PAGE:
I don't buy at Walmart except for one item, a prescription. I have to get that there because of the price. But I won't buy at a place like that, no matter what else happens. They hire a lot of single mothers, who are then paid such a low wage that they need to use food stamps and other gov assistance. They also make those women work holidays and weekends when they know that there are children at home with only one parent to raise them.

    Walmart went into my hometown several years ago (that's in Nebraska - I live in Oregon now) and made a ton of promises. They hired a lot of people, made promises to all of them, got the store set up, then let 80 people go. They had the prices so low the small local groceries couldn't compete. They were driven out of business. Then Walmart raised their prices to what they normally charge.

    Walmart has since expanded their store to drive the small local hardware and clothing stores out of business. My town was suffering, and the people needed the low prices. But they didn't think about what was quietly happening when they shopped at Walmart to make ends meet. This scenario is being repeated all over America in small towns. The economy was so bad that people shopped there because they needed every break they could get. My hometown now shops at Walmart, because it's the only game in town.

    I was reading about a plot of land that was secretly sold to Walmart for a store without the local people knowing about it until it was too late to stop it.  As Walmart's tactics are becoming known, they know they are unpopular. So do they change? No. They become sneakier about coming into small towns.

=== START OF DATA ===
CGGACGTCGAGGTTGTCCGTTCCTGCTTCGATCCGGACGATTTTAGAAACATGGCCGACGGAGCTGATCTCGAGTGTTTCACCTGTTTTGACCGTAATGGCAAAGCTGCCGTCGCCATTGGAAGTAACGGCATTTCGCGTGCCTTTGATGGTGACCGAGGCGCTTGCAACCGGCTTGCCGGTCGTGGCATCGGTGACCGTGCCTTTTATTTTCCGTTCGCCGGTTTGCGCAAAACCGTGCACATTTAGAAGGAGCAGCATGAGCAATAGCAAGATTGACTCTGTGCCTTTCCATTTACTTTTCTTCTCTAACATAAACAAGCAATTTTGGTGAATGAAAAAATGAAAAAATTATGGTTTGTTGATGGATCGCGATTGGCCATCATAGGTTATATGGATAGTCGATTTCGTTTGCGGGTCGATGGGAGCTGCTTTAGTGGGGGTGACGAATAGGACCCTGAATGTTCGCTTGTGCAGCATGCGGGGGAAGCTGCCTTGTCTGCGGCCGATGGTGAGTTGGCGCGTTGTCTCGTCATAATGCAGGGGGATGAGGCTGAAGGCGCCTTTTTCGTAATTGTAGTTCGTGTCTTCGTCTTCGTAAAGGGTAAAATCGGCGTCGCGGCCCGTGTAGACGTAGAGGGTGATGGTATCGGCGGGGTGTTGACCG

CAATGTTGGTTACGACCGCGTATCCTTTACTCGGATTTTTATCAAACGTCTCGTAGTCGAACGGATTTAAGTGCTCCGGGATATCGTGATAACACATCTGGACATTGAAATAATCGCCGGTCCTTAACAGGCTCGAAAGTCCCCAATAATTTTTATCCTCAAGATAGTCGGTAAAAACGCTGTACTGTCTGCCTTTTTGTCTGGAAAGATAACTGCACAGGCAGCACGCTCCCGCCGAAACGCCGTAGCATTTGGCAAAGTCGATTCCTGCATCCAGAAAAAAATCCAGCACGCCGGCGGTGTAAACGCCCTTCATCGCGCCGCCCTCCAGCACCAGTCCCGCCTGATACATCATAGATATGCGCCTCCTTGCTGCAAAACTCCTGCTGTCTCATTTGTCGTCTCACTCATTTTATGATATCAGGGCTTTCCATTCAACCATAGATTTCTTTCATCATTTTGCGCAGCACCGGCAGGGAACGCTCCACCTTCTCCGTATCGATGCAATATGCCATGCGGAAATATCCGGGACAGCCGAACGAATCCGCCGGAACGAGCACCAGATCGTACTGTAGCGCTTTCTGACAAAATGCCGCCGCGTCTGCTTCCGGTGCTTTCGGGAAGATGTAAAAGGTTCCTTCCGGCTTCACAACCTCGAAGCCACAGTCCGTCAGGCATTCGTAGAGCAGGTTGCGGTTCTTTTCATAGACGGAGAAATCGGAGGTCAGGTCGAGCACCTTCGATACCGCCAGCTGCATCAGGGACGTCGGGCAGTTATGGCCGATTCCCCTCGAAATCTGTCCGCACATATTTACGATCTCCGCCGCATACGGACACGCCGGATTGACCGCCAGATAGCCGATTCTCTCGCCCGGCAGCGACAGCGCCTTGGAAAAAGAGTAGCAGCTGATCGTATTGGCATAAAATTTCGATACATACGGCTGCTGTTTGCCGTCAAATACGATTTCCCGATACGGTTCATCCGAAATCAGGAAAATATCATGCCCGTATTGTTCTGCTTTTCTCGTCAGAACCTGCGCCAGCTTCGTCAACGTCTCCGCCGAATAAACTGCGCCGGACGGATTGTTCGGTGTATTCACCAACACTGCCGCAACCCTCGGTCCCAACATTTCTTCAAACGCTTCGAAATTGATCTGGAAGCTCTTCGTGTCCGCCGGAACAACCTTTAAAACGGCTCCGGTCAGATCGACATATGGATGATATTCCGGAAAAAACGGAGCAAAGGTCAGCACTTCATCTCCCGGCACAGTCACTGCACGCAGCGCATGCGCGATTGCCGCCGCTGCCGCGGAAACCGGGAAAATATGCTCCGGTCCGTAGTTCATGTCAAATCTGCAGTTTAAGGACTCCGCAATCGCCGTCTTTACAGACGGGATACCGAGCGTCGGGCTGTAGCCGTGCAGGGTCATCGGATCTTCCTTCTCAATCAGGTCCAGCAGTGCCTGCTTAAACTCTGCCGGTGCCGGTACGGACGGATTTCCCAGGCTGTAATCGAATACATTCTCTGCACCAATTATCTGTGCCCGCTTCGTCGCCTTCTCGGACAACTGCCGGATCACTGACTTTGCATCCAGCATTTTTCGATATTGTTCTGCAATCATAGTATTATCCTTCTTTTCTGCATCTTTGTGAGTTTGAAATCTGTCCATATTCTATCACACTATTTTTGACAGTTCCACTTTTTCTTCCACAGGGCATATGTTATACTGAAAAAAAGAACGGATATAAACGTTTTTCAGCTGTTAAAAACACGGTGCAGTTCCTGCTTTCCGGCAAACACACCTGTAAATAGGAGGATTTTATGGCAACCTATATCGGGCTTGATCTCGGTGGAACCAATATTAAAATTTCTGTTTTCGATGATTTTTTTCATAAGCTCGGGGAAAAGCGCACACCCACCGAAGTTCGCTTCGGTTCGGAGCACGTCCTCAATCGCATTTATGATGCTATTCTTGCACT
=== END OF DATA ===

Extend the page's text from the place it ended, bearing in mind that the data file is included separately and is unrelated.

In the meantime, the Waltons are living like the billionaires they are, with no conscience about the single mothers they hire for slave wages or the small towns they ruin with shady business practices.

    1. wilderness profile image97
      wildernessposted 5 years agoin reply to this

      Just one thing; if WalMart is as unpopular as you say they will quickly go out of business as no one will buy from them.  WalMart is actually one of the most popular stores around as is clearly shown by their customer base. 

      True, they are very unpopular with their competition, but it isn't their competition that matters.  It's the people buying there that makes the difference.

      It's easy to blame the Waltons, or the high paid executives, for the plight of the average worker, but if you took all that income and distributed amongst all the employees it would make only a very minimal difference.  There are just too many employees.

    2. Gcrhoads64 profile image95
      Gcrhoads64posted 5 years agoin reply to this

      Don't forget the huge tax breaks that Walmart also receives for hiring those on assistance. Walmart asks if you are receiving welfare before they hire you. Then the taxpayers subsidize that worker's wages with tax breaks for Walmart.

      1. profile image0
        Beth37posted 5 years agoin reply to this

        There are tons of articles about this, this is just the first one I saw. … taxpayers/

        And my point is not even that Im anti Walmart, (though I sorta am.) It's that we Americans seem to fold like a house of cards when it comes to saving a buck. As I shared on another thread, my family was on assistance, a place we could have never imagined being, but when my husband lost his job due to the economy a few years back, we scrambled. I don't like it when ppl waste money either. Ppl who shop at stores b/c they are more prestigious or b/c they carry your groceries out and draw your bath water are pointless. I just think there must be something we should be doing differently.... but what?